LETTER: Antibiotic resistance affects us all

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It sometimes seems that the human race (or more accurately its leaders) have a death wish. 
The only unpredictable aspect of headlines such as ‘Antibiotic Resistant Superbugs Pose a Global Threat’ (November 19) was when they would appear. That they would appear has not been in doubt since 1969.

This is when Dr Michael Swann’s report highlighted the huge dangers of feeding antibiotics to farmed animals in large quantities. It was promptly watered down by government and emasculated. Since then, report has followed report in similar vein, and little has happened. 
In the UK, 50 per cent of all antibiotics are fed to farmed animals, in the US it is 80 per cent - and mutated, resistant bacteria know no national boundaries.

That is why the new, deadly E.coli superbug discovered in a Chinese pig farm will not remain in China. Its resistance to colistin - a polymixin drug of last resort – is likely to quickly render this drug ineffective. Equally as disturbing is this bug’s ability to pass its resistance on to other bugs.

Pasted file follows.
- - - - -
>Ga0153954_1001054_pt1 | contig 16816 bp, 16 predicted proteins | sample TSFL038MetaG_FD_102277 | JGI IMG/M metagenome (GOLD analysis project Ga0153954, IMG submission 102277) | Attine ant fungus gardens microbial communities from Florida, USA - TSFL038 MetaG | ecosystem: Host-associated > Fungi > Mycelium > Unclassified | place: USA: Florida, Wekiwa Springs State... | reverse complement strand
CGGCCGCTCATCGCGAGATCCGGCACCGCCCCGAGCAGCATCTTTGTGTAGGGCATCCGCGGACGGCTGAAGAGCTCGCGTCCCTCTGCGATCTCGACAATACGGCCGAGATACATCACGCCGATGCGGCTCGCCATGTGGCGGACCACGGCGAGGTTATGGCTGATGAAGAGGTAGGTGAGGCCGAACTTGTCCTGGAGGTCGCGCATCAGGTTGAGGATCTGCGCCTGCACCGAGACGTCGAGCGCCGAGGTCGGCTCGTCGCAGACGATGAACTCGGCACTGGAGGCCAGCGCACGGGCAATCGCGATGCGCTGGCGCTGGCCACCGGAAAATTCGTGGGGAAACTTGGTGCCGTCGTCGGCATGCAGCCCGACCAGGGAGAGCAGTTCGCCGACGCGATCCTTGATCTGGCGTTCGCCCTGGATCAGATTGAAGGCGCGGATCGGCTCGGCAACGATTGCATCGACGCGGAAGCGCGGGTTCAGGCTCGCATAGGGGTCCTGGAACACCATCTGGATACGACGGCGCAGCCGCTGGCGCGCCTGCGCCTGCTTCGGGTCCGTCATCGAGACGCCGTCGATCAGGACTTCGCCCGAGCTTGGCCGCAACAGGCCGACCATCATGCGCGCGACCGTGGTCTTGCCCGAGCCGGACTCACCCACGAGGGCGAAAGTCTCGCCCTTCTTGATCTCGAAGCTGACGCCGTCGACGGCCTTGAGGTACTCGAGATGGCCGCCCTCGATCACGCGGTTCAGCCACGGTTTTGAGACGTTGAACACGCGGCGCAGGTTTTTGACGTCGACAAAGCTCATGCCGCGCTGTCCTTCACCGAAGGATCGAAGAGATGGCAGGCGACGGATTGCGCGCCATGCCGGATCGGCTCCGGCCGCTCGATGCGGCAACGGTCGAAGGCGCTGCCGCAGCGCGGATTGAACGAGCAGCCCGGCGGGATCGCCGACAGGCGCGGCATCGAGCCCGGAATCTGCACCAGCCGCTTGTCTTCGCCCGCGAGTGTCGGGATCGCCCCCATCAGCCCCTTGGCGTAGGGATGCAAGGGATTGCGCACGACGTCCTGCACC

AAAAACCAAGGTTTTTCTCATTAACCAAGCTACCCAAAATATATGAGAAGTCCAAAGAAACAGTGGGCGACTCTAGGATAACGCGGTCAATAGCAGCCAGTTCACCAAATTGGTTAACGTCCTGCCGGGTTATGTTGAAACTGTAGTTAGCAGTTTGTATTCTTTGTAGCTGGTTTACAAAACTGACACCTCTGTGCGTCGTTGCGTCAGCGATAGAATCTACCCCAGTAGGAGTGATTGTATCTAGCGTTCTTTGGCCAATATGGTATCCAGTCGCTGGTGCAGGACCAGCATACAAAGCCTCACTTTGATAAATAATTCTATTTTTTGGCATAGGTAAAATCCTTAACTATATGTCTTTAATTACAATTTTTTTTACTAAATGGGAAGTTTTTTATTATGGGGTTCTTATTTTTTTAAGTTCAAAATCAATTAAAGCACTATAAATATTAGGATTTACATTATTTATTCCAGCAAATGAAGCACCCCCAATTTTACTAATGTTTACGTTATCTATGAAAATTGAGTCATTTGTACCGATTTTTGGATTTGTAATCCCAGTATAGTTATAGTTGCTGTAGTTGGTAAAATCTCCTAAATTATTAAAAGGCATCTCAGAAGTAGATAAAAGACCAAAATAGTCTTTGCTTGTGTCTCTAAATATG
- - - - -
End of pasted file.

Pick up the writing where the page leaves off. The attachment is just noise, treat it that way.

Past debates have mostly revolved around doctors’ over prescribing, while the main reason was right there in front of us, on our dinner plates. In the last 18 months alone, two new strains of MRSA resistant superbugs have evolved in farmed animals – pigs and dairy cows – but life has gone on as normal.

‘Normal’ means cramming animals into obscenely filthy factory farms or working them to death, as with dairy cows - systems that rely entirely on the liberal use of antibiotics and other drugs. It isn’t good enough that meat products lie at the heart of most degenerative diseases such as heart disease, cancer etc but they are increasingly becoming toxic.

Viva! has been warning of this disaster for over 20 years and again urges people to go vegan, for the sake of the animals and their own health. 
It’s easy – sign up to our ’30-Day Vegan’ campaign and we’ll give you all the help you need. Go to www.viva.org.uk/30dayvegan.

Tony Wardle

Viva! Associate director